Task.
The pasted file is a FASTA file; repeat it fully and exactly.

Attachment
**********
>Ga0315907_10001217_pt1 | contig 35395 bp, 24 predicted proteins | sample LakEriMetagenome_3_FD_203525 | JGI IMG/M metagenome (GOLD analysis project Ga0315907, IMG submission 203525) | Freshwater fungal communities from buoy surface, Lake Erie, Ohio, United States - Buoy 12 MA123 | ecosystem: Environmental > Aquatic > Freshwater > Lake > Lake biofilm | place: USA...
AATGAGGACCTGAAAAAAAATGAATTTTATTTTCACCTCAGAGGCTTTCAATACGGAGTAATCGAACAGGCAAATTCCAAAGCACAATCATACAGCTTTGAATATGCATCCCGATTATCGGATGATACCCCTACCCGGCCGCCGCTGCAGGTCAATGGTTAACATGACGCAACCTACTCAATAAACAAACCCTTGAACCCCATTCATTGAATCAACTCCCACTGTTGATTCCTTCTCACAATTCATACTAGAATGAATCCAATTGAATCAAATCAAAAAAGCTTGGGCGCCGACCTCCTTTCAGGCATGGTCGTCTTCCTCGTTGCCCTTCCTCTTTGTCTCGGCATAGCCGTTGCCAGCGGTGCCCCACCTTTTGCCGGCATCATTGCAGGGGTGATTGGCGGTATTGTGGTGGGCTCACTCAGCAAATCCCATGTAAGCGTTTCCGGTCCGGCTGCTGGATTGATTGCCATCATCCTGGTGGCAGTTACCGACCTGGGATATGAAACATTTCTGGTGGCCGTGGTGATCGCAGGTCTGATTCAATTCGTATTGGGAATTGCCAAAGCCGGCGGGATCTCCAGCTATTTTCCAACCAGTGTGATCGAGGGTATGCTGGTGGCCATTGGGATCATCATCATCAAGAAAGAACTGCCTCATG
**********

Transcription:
>Ga0315907_10001217_pt1 | contig 35395 bp, 24 predicted proteins | sample LakEriMetagenome_3_FD_203525 | JGI IMG/M metagenome (GOLD analysis project Ga0315907, IMG submission 203525) | Freshwater fungal communities from buoy surface, Lake Erie, Ohio, United States - Buoy 12 MA123 | ecosystem: Environmental > Aquatic > Freshwater > Lake > Lake biofilm | place: USA...
AATGAGGACCTGAAAAAAAATGAATTTTATTTTCACCTCAGAGGCTTTCAATACGGAGTAATCGAACAGGCAAATTCCAAAGCACAATCATACAGCTTTGAATATGCATCCCGATTATCGGATGATACCCCTACCCGGCCGCCGCTGCAGGTCAATGGTTAACATGACGCAACCTACTCAATAAACAAACCCTTGAACCCCATTCATTGAATCAACTCCCACTGTTGATTCCTTCTCACAATTCATACTAGAATGAATCCAATTGAATCAAATCAAAAAAGCTTGGGCGCCGACCTCCTTTCAGGCATGGTCGTCTTCCTCGTTGCCCTTCCTCTTTGTCTCGGCATAGCCGTTGCCAGCGGTGCCCCACCTTTTGCCGGCATCATTGCAGGGGTGATTGGCGGTATTGTGGTGGGCTCACTCAGCAAATCCCATGTAAGCGTTTCCGGTCCGGCTGCTGGATTGATTGCCATCATCCTGGTGGCAGTTACCGACCTGGGATATGAAACATTTCTGGTGGCCGTGGTGATCGCAGGTCTGATTCAATTCGTATTGGGAATTGCCAAAGCCGGCGGGATCTCCAGCTATTTTCCAACCAGTGTGATCGAGGGTATGCTGGTGGCCATTGGGATCATCATCATCAAGAAAGAACTGCCTCATG